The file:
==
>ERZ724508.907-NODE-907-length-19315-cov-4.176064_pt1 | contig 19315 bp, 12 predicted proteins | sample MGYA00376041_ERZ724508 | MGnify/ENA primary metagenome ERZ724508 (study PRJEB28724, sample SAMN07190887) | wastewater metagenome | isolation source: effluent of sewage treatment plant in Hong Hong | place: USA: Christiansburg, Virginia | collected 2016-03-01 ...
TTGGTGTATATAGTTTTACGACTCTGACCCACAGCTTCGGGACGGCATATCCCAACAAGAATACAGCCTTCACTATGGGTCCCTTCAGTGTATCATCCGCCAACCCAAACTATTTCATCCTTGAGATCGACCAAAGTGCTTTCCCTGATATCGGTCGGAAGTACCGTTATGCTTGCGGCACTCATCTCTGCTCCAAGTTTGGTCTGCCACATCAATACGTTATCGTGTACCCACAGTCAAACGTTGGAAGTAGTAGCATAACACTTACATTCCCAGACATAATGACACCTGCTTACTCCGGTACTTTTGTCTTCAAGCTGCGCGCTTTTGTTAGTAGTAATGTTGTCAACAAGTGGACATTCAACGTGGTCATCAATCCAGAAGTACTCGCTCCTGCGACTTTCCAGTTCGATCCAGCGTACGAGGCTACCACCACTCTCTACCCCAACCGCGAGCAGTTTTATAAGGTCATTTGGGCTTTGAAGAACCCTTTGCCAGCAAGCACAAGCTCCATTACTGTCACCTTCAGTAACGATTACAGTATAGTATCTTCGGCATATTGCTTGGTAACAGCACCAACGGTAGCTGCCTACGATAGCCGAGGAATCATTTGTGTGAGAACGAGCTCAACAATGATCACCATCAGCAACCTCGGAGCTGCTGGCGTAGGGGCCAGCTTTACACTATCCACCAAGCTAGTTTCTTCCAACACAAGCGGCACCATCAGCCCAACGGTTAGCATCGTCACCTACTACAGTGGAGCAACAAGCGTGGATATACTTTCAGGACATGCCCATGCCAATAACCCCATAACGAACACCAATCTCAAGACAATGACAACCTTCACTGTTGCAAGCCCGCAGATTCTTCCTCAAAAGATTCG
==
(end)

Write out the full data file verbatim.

>ERZ724508.907-NODE-907-length-19315-cov-4.176064_pt1 | contig 19315 bp, 12 predicted proteins | sample MGYA00376041_ERZ724508 | MGnify/ENA primary metagenome ERZ724508 (study PRJEB28724, sample SAMN07190887) | wastewater metagenome | isolation source: effluent of sewage treatment plant in Hong Hong | place: USA: Christiansburg, Virginia | collected 2016-03-01 ...
TTGGTGTATATAGTTTTACGACTCTGACCCACAGCTTCGGGACGGCATATCCCAACAAGAATACAGCCTTCACTATGGGTCCCTTCAGTGTATCATCCGCCAACCCAAACTATTTCATCCTTGAGATCGACCAAAGTGCTTTCCCTGATATCGGTCGGAAGTACCGTTATGCTTGCGGCACTCATCTCTGCTCCAAGTTTGGTCTGCCACATCAATACGTTATCGTGTACCCACAGTCAAACGTTGGAAGTAGTAGCATAACACTTACATTCCCAGACATAATGACACCTGCTTACTCCGGTACTTTTGTCTTCAAGCTGCGCGCTTTTGTTAGTAGTAATGTTGTCAACAAGTGGACATTCAACGTGGTCATCAATCCAGAAGTACTCGCTCCTGCGACTTTCCAGTTCGATCCAGCGTACGAGGCTACCACCACTCTCTACCCCAACCGCGAGCAGTTTTATAAGGTCATTTGGGCTTTGAAGAACCCTTTGCCAGCAAGCACAAGCTCCATTACTGTCACCTTCAGTAACGATTACAGTATAGTATCTTCGGCATATTGCTTGGTAACAGCACCAACGGTAGCTGCCTACGATAGCCGAGGAATCATTTGTGTGAGAACGAGCTCAACAATGATCACCATCAGCAACCTCGGAGCTGCTGGCGTAGGGGCCAGCTTTACACTATCCACCAAGCTAGTTTCTTCCAACACAAGCGGCACCATCAGCCCAACGGTTAGCATCGTCACCTACTACAGTGGAGCAACAAGCGTGGATATACTTTCAGGACATGCCCATGCCAATAACCCCATAACGAACACCAATCTCAAGACAATGACAACCTTCACTGTTGCAAGCCCGCAGATTCTTCCTCAAAAGATTCG